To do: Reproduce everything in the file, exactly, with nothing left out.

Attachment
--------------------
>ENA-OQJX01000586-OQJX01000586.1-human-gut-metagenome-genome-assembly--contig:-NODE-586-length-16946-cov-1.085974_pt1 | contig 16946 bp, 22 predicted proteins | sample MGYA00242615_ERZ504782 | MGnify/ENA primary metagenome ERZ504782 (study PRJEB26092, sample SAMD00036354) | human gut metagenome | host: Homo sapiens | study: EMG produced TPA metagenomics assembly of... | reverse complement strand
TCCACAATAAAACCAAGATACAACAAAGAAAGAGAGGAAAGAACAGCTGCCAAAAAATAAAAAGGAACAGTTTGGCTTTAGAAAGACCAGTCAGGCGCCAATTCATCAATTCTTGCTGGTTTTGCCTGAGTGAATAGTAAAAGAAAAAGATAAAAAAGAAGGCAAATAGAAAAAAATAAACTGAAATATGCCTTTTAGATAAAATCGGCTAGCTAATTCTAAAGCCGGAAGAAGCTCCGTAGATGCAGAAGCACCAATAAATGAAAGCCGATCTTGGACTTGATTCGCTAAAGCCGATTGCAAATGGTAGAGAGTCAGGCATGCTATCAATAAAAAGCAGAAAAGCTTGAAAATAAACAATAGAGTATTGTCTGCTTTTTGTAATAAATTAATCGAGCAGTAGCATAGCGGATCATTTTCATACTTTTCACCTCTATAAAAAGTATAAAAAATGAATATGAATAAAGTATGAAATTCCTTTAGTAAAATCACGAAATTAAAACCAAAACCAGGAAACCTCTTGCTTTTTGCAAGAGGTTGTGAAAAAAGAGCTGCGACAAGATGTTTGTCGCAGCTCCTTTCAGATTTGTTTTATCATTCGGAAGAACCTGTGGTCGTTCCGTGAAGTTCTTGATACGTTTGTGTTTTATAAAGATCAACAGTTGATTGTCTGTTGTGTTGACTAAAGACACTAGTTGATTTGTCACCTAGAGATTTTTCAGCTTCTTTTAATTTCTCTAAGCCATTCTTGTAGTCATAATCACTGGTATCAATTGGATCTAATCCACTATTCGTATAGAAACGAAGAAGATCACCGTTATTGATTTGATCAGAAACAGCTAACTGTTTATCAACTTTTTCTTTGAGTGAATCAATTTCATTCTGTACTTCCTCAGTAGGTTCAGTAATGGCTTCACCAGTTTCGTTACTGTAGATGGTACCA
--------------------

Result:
>ENA-OQJX01000586-OQJX01000586.1-human-gut-metagenome-genome-assembly--contig:-NODE-586-length-16946-cov-1.085974_pt1 | contig 16946 bp, 22 predicted proteins | sample MGYA00242615_ERZ504782 | MGnify/ENA primary metagenome ERZ504782 (study PRJEB26092, sample SAMD00036354) | human gut metagenome | host: Homo sapiens | study: EMG produced TPA metagenomics assembly of... | reverse complement strand
TCCACAATAAAACCAAGATACAACAAAGAAAGAGAGGAAAGAACAGCTGCCAAAAAATAAAAAGGAACAGTTTGGCTTTAGAAAGACCAGTCAGGCGCCAATTCATCAATTCTTGCTGGTTTTGCCTGAGTGAATAGTAAAAGAAAAAGATAAAAAAGAAGGCAAATAGAAAAAAATAAACTGAAATATGCCTTTTAGATAAAATCGGCTAGCTAATTCTAAAGCCGGAAGAAGCTCCGTAGATGCAGAAGCACCAATAAATGAAAGCCGATCTTGGACTTGATTCGCTAAAGCCGATTGCAAATGGTAGAGAGTCAGGCATGCTATCAATAAAAAGCAGAAAAGCTTGAAAATAAACAATAGAGTATTGTCTGCTTTTTGTAATAAATTAATCGAGCAGTAGCATAGCGGATCATTTTCATACTTTTCACCTCTATAAAAAGTATAAAAAATGAATATGAATAAAGTATGAAATTCCTTTAGTAAAATCACGAAATTAAAACCAAAACCAGGAAACCTCTTGCTTTTTGCAAGAGGTTGTGAAAAAAGAGCTGCGACAAGATGTTTGTCGCAGCTCCTTTCAGATTTGTTTTATCATTCGGAAGAACCTGTGGTCGTTCCGTGAAGTTCTTGATACGTTTGTGTTTTATAAAGATCAACAGTTGATTGTCTGTTGTGTTGACTAAAGACACTAGTTGATTTGTCACCTAGAGATTTTTCAGCTTCTTTTAATTTCTCTAAGCCATTCTTGTAGTCATAATCACTGGTATCAATTGGATCTAATCCACTATTCGTATAGAAACGAAGAAGATCACCGTTATTGATTTGATCAGAAACAGCTAACTGTTTATCAACTTTTTCTTTGAGTGAATCAATTTCATTCTGTACTTCCTCAGTAGGTTCAGTAATGGCTTCACCAGTTTCGTTACTGTAGATGGTACCA